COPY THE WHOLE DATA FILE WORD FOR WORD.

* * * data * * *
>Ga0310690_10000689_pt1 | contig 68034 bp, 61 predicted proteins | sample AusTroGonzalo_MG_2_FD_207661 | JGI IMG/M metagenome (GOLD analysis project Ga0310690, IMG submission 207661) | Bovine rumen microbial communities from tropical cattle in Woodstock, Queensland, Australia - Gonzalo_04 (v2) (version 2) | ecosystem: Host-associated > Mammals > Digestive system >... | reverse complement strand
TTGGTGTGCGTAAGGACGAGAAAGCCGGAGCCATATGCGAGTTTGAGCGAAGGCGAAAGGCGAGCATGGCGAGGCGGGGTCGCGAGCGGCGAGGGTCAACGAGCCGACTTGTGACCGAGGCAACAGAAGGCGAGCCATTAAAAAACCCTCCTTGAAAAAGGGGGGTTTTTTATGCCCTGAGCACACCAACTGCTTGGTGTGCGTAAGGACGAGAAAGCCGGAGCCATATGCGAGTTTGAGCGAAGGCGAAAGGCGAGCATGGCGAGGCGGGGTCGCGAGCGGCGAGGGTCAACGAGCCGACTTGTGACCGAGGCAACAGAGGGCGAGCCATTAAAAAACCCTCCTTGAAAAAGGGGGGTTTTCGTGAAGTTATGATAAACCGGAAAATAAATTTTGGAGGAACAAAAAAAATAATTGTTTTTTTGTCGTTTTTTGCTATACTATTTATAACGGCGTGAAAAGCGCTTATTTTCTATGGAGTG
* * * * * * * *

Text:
>Ga0310690_10000689_pt1 | contig 68034 bp, 61 predicted proteins | sample AusTroGonzalo_MG_2_FD_207661 | JGI IMG/M metagenome (GOLD analysis project Ga0310690, IMG submission 207661) | Bovine rumen microbial communities from tropical cattle in Woodstock, Queensland, Australia - Gonzalo_04 (v2) (version 2) | ecosystem: Host-associated > Mammals > Digestive system >... | reverse complement strand
TTGGTGTGCGTAAGGACGAGAAAGCCGGAGCCATATGCGAGTTTGAGCGAAGGCGAAAGGCGAGCATGGCGAGGCGGGGTCGCGAGCGGCGAGGGTCAACGAGCCGACTTGTGACCGAGGCAACAGAAGGCGAGCCATTAAAAAACCCTCCTTGAAAAAGGGGGGTTTTTTATGCCCTGAGCACACCAACTGCTTGGTGTGCGTAAGGACGAGAAAGCCGGAGCCATATGCGAGTTTGAGCGAAGGCGAAAGGCGAGCATGGCGAGGCGGGGTCGCGAGCGGCGAGGGTCAACGAGCCGACTTGTGACCGAGGCAACAGAGGGCGAGCCATTAAAAAACCCTCCTTGAAAAAGGGGGGTTTTCGTGAAGTTATGATAAACCGGAAAATAAATTTTGGAGGAACAAAAAAAATAATTGTTTTTTTGTCGTTTTTTGCTATACTATTTATAACGGCGTGAAAAGCGCTTATTTTCTATGGAGTG